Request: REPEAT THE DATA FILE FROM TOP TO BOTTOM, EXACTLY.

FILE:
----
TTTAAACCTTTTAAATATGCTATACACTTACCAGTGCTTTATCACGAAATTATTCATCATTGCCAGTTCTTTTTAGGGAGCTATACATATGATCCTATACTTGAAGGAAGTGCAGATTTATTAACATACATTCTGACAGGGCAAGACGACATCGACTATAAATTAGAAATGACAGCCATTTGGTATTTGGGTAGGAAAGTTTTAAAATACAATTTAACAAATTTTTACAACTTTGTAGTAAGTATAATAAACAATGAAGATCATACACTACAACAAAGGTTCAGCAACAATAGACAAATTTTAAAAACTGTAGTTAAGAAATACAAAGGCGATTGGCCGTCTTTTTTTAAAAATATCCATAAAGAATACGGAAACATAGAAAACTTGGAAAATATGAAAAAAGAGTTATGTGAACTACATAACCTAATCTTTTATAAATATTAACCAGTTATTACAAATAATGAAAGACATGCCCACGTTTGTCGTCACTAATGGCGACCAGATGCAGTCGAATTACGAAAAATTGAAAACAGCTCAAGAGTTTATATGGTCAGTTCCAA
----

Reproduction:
TTTAAACCTTTTAAATATGCTATACACTTACCAGTGCTTTATCACGAAATTATTCATCATTGCCAGTTCTTTTTAGGGAGCTATACATATGATCCTATACTTGAAGGAAGTGCAGATTTATTAACATACATTCTGACAGGGCAAGACGACATCGACTATAAATTAGAAATGACAGCCATTTGGTATTTGGGTAGGAAAGTTTTAAAATACAATTTAACAAATTTTTACAACTTTGTAGTAAGTATAATAAACAATGAAGATCATACACTACAACAAAGGTTCAGCAACAATAGACAAATTTTAAAAACTGTAGTTAAGAAATACAAAGGCGATTGGCCGTCTTTTTTTAAAAATATCCATAAAGAATACGGAAACATAGAAAACTTGGAAAATATGAAAAAAGAGTTATGTGAACTACATAACCTAATCTTTTATAAATATTAACCAGTTATTACAAATAATGAAAGACATGCCCACGTTTGTCGTCACTAATGGCGACCAGATGCAGTCGAATTACGAAAAATTGAAAACAGCTCAAGAGTTTATATGGTCAGTTCCAA